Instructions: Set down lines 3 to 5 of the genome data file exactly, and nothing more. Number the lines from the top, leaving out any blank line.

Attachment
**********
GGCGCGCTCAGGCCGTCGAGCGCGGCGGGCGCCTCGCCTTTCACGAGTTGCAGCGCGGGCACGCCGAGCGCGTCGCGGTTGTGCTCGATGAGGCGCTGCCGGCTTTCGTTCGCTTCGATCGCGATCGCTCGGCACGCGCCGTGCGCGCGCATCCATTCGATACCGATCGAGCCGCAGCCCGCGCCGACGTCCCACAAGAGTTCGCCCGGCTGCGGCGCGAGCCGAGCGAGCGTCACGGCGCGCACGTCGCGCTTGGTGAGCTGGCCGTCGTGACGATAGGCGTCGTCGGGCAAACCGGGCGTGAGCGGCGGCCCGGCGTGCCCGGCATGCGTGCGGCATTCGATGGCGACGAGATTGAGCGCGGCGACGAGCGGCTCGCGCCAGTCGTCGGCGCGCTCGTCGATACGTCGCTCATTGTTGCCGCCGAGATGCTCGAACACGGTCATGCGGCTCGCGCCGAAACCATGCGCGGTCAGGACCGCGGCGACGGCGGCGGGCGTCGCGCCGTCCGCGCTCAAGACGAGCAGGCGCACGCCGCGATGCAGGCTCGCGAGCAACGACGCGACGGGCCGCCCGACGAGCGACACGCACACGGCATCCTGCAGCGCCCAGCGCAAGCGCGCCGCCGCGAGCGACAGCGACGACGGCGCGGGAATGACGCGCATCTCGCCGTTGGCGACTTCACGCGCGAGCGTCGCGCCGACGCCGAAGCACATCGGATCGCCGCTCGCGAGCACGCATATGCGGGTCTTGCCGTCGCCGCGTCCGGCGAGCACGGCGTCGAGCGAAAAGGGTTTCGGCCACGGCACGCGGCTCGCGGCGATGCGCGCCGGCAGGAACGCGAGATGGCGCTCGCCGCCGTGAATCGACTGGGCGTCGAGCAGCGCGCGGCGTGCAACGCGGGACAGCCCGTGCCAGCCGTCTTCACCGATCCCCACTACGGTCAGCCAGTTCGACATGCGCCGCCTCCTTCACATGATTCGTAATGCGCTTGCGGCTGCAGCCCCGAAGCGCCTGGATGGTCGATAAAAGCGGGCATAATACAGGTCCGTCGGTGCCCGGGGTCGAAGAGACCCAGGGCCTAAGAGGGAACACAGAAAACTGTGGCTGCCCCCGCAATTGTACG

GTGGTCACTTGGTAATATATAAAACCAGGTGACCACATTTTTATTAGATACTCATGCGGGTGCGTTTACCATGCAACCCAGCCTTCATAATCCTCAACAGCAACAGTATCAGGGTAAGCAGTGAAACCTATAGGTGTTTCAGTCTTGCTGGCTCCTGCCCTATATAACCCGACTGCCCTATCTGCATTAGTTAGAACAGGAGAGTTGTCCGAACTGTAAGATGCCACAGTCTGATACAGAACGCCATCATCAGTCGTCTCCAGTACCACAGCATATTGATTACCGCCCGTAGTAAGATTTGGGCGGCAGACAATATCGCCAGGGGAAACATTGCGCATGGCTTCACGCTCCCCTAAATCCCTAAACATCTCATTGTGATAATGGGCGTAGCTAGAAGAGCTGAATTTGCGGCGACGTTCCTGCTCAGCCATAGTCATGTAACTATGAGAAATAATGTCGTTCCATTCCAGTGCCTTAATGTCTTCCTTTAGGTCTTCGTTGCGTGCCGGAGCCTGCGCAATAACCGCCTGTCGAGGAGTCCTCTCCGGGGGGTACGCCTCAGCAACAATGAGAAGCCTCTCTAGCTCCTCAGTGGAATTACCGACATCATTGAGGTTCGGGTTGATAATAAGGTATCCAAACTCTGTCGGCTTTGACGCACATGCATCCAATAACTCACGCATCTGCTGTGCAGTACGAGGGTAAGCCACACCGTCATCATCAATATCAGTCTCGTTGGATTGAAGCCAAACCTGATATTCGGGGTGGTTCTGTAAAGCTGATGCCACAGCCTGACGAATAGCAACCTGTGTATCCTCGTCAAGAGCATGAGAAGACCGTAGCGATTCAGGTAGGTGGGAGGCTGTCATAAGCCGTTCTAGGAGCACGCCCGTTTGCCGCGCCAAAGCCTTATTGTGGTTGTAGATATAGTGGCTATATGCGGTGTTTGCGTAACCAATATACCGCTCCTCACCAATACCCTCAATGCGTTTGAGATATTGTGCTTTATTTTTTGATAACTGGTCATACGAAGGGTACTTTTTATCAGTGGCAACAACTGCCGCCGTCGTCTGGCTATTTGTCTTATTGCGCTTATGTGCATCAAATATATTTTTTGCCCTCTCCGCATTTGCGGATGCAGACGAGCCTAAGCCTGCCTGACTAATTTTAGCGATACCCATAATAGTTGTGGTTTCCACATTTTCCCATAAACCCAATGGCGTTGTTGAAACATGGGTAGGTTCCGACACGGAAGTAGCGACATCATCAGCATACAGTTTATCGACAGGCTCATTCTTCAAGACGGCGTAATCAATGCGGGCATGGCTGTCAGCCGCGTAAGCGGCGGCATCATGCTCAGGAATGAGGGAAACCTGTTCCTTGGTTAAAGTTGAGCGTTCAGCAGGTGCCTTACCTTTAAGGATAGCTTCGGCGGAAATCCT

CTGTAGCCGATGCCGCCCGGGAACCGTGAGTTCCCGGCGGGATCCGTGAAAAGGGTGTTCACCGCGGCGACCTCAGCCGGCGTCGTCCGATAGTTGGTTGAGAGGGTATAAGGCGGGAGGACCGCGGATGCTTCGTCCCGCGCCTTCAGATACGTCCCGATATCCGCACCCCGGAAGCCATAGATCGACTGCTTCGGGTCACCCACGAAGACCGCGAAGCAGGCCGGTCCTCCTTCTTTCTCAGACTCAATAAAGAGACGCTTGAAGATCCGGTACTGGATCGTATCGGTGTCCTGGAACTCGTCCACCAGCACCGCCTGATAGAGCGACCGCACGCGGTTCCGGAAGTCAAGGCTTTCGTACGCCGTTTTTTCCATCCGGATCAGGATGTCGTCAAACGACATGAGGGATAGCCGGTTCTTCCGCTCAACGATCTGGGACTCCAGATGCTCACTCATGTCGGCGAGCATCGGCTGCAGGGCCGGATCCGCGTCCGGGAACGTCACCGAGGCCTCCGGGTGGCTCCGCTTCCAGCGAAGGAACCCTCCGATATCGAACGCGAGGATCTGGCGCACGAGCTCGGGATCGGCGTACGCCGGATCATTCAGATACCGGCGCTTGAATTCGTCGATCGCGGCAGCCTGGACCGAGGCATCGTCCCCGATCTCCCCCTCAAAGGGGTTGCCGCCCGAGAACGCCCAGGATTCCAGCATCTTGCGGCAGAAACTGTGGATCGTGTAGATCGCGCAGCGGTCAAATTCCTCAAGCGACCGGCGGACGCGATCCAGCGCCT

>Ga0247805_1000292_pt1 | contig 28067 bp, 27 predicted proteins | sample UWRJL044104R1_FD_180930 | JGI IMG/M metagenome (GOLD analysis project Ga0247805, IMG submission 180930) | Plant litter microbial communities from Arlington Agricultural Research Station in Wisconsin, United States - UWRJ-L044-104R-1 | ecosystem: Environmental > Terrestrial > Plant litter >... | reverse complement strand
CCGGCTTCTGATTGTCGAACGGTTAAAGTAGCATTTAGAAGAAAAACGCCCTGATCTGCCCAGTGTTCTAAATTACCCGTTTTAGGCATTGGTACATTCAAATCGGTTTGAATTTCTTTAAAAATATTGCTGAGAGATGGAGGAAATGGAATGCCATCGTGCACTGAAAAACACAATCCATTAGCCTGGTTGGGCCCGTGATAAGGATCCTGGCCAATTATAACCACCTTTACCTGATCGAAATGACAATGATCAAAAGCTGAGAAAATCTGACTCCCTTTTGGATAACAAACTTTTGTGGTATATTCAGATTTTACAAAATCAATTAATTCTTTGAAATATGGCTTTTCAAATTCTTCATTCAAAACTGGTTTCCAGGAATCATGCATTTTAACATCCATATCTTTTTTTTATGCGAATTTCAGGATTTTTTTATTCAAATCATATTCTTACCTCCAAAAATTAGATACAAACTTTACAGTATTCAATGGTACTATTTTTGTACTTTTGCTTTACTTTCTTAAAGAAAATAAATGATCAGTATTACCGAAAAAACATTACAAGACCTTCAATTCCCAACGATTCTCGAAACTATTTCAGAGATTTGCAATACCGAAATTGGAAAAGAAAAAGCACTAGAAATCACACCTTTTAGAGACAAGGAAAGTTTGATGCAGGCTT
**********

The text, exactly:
CTGTAGCCGATGCCGCCCGGGAACCGTGAGTTCCCGGCGGGATCCGTGAAAAGGGTGTTCACCGCGGCGACCTCAGCCGGCGTCGTCCGATAGTTGGTTGAGAGGGTATAAGGCGGGAGGACCGCGGATGCTTCGTCCCGCGCCTTCAGATACGTCCCGATATCCGCACCCCGGAAGCCATAGATCGACTGCTTCGGGTCACCCACGAAGACCGCGAAGCAGGCCGGTCCTCCTTCTTTCTCAGACTCAATAAAGAGACGCTTGAAGATCCGGTACTGGATCGTATCGGTGTCCTGGAACTCGTCCACCAGCACCGCCTGATAGAGCGACCGCACGCGGTTCCGGAAGTCAAGGCTTTCGTACGCCGTTTTTTCCATCCGGATCAGGATGTCGTCAAACGACATGAGGGATAGCCGGTTCTTCCGCTCAACGATCTGGGACTCCAGATGCTCACTCATGTCGGCGAGCATCGGCTGCAGGGCCGGATCCGCGTCCGGGAACGTCACCGAGGCCTCCGGGTGGCTCCGCTTCCAGCGAAGGAACCCTCCGATATCGAACGCGAGGATCTGGCGCACGAGCTCGGGATCGGCGTACGCCGGATCATTCAGATACCGGCGCTTGAATTCGTCGATCGCGGCAGCCTGGACCGAGGCATCGTCCCCGATCTCCCCCTCAAAGGGGTTGCCGCCCGAGAACGCCCAGGATTCCAGCATCTTGCGGCAGAAACTGTGGATCGTGTAGATCGCGCAGCGGTCAAATTCCTCAAGCGACCGGCGGACGCGATCCAGCGCCT

>Ga0247805_1000292_pt1 | contig 28067 bp, 27 predicted proteins | sample UWRJL044104R1_FD_180930 | JGI IMG/M metagenome (GOLD analysis project Ga0247805, IMG submission 180930) | Plant litter microbial communities from Arlington Agricultural Research Station in Wisconsin, United States - UWRJ-L044-104R-1 | ecosystem: Environmental > Terrestrial > Plant litter >... | reverse complement strand
CCGGCTTCTGATTGTCGAACGGTTAAAGTAGCATTTAGAAGAAAAACGCCCTGATCTGCCCAGTGTTCTAAATTACCCGTTTTAGGCATTGGTACATTCAAATCGGTTTGAATTTCTTTAAAAATATTGCTGAGAGATGGAGGAAATGGAATGCCATCGTGCACTGAAAAACACAATCCATTAGCCTGGTTGGGCCCGTGATAAGGATCCTGGCCAATTATAACCACCTTTACCTGATCGAAATGACAATGATCAAAAGCTGAGAAAATCTGACTCCCTTTTGGATAACAAACTTTTGTGGTATATTCAGATTTTACAAAATCAATTAATTCTTTGAAATATGGCTTTTCAAATTCTTCATTCAAAACTGGTTTCCAGGAATCATGCATTTTAACATCCATATCTTTTTTTTATGCGAATTTCAGGATTTTTTTATTCAAATCATATTCTTACCTCCAAAAATTAGATACAAACTTTACAGTATTCAATGGTACTATTTTTGTACTTTTGCTTTACTTTCTTAAAGAAAATAAATGATCAGTATTACCGAAAAAACATTACAAGACCTTCAATTCCCAACGATTCTCGAAACTATTTCAGAGATTTGCAATACCGAAATTGGAAAAGAAAAAGCACTAGAAATCACACCTTTTAGAGACAAGGAAAGTTTGATGCAGGCTT